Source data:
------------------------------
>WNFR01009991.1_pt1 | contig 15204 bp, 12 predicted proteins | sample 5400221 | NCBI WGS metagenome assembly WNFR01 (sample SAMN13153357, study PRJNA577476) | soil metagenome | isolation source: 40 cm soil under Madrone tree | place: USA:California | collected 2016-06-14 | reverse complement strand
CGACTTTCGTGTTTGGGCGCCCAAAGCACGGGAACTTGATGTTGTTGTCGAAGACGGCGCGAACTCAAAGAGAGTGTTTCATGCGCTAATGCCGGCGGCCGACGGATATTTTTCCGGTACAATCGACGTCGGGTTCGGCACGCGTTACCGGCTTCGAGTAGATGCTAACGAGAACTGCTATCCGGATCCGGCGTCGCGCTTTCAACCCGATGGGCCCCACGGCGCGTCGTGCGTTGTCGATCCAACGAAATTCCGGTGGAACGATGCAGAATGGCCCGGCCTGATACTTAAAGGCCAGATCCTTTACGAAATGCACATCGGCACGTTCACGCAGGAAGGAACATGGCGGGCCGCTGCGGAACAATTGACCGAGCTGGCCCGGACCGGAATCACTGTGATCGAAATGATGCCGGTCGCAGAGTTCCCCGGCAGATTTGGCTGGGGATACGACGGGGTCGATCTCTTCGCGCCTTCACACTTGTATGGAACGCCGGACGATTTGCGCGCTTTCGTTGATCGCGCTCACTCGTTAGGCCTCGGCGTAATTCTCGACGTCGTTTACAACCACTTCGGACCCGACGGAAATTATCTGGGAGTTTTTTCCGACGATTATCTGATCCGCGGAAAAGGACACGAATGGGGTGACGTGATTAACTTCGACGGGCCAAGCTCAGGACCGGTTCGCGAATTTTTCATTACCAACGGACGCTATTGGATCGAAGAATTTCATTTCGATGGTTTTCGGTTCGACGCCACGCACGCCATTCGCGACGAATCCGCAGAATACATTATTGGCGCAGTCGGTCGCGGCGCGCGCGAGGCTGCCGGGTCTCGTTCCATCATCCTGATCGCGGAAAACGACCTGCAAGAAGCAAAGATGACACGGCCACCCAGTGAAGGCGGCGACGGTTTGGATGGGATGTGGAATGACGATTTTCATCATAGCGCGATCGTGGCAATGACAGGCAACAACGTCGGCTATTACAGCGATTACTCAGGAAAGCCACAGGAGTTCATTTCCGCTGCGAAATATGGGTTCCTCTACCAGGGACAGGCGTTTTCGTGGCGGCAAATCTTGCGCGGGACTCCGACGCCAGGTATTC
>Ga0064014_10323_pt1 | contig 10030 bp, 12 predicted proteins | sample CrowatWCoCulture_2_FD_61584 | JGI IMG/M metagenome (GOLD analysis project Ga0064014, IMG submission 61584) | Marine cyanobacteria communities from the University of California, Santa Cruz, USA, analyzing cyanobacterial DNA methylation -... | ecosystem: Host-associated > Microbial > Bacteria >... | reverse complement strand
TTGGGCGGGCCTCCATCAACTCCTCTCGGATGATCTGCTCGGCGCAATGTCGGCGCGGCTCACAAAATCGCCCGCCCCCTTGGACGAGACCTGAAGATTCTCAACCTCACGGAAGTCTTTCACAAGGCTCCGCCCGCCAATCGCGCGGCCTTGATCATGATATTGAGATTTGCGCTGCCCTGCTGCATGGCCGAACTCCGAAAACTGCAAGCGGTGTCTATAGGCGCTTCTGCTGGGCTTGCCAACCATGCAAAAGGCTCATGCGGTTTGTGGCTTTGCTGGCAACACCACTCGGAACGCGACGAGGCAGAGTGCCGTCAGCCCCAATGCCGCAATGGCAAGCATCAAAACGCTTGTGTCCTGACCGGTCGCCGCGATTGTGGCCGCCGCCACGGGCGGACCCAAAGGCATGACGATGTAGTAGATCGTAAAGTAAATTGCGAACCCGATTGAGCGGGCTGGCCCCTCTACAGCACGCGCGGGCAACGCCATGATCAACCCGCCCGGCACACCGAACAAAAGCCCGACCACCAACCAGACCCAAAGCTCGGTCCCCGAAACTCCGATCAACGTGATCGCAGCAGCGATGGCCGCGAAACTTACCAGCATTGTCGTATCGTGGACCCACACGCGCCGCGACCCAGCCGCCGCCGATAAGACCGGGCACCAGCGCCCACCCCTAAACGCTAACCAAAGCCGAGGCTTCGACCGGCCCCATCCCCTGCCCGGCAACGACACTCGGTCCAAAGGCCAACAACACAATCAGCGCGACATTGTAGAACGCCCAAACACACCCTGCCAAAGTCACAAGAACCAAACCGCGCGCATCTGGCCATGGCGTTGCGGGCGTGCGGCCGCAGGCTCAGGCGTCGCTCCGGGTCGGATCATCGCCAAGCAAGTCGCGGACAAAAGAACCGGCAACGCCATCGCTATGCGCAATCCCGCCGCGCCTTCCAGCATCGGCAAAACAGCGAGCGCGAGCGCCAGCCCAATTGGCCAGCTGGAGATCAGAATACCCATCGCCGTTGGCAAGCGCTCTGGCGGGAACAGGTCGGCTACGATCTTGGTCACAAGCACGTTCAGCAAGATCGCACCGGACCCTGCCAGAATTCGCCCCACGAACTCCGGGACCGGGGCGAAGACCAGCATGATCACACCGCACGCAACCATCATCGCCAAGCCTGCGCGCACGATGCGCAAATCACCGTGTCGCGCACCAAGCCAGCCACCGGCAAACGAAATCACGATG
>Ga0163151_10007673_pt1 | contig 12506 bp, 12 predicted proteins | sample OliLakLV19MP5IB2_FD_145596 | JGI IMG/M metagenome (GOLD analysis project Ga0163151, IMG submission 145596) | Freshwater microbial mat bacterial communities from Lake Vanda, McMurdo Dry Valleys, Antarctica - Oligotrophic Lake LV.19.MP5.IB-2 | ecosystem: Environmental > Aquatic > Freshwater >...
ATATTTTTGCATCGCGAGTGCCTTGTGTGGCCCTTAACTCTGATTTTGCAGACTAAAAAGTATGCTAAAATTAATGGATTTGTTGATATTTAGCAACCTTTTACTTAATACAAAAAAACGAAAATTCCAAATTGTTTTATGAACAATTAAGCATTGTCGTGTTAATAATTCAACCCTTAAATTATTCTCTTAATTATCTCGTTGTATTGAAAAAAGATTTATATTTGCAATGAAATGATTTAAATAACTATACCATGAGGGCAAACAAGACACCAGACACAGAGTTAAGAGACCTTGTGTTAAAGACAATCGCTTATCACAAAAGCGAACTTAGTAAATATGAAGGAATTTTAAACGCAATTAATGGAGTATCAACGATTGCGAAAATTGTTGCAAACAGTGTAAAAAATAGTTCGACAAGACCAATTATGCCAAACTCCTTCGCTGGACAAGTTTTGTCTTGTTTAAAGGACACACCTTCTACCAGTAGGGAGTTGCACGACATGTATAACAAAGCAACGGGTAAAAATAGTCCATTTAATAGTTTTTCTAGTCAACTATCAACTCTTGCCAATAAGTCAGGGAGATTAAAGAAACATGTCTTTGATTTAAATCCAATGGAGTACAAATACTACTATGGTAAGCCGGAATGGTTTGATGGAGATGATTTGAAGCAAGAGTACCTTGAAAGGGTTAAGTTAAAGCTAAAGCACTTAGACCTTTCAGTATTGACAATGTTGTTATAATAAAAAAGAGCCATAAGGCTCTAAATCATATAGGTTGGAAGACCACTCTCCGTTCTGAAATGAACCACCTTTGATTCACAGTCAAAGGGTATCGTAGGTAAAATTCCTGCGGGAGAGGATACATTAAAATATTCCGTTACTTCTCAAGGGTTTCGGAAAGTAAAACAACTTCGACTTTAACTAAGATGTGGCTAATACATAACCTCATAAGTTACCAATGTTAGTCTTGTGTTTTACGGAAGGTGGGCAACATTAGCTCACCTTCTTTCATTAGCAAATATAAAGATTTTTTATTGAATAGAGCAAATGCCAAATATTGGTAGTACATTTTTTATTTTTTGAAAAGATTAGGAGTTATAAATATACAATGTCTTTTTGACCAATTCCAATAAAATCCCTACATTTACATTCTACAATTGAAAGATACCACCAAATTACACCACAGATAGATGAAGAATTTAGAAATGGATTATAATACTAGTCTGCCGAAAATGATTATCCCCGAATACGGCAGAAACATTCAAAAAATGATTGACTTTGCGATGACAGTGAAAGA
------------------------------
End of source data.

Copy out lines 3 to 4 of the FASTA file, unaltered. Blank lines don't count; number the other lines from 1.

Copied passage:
>Ga0064014_10323_pt1 | contig 10030 bp, 12 predicted proteins | sample CrowatWCoCulture_2_FD_61584 | JGI IMG/M metagenome (GOLD analysis project Ga0064014, IMG submission 61584) | Marine cyanobacteria communities from the University of California, Santa Cruz, USA, analyzing cyanobacterial DNA methylation -... | ecosystem: Host-associated > Microbial > Bacteria >... | reverse complement strand
TTGGGCGGGCCTCCATCAACTCCTCTCGGATGATCTGCTCGGCGCAATGTCGGCGCGGCTCACAAAATCGCCCGCCCCCTTGGACGAGACCTGAAGATTCTCAACCTCACGGAAGTCTTTCACAAGGCTCCGCCCGCCAATCGCGCGGCCTTGATCATGATATTGAGATTTGCGCTGCCCTGCTGCATGGCCGAACTCCGAAAACTGCAAGCGGTGTCTATAGGCGCTTCTGCTGGGCTTGCCAACCATGCAAAAGGCTCATGCGGTTTGTGGCTTTGCTGGCAACACCACTCGGAACGCGACGAGGCAGAGTGCCGTCAGCCCCAATGCCGCAATGGCAAGCATCAAAACGCTTGTGTCCTGACCGGTCGCCGCGATTGTGGCCGCCGCCACGGGCGGACCCAAAGGCATGACGATGTAGTAGATCGTAAAGTAAATTGCGAACCCGATTGAGCGGGCTGGCCCCTCTACAGCACGCGCGGGCAACGCCATGATCAACCCGCCCGGCACACCGAACAAAAGCCCGACCACCAACCAGACCCAAAGCTCGGTCCCCGAAACTCCGATCAACGTGATCGCAGCAGCGATGGCCGCGAAACTTACCAGCATTGTCGTATCGTGGACCCACACGCGCCGCGACCCAGCCGCCGCCGATAAGACCGGGCACCAGCGCCCACCCCTAAACGCTAACCAAAGCCGAGGCTTCGACCGGCCCCATCCCCTGCCCGGCAACGACACTCGGTCCAAAGGCCAACAACACAATCAGCGCGACATTGTAGAACGCCCAAACACACCCTGCCAAAGTCACAAGAACCAAACCGCGCGCATCTGGCCATGGCGTTGCGGGCGTGCGGCCGCAGGCTCAGGCGTCGCTCCGGGTCGGATCATCGCCAAGCAAGTCGCGGACAAAAGAACCGGCAACGCCATCGCTATGCGCAATCCCGCCGCGCCTTCCAGCATCGGCAAAACAGCGAGCGCGAGCGCCAGCCCAATTGGCCAGCTGGAGATCAGAATACCCATCGCCGTTGGCAAGCGCTCTGGCGGGAACAGGTCGGCTACGATCTTGGTCACAAGCACGTTCAGCAAGATCGCACCGGACCCTGCCAGAATTCGCCCCACGAACTCCGGGACCGGGGCGAAGACCAGCATGATCACACCGCACGCAACCATCATCGCCAAGCCTGCGCGCACGATGCGCAAATCACCGTGTCGCGCACCAAGCCAGCCACCGGCAAACGAAATCACGATG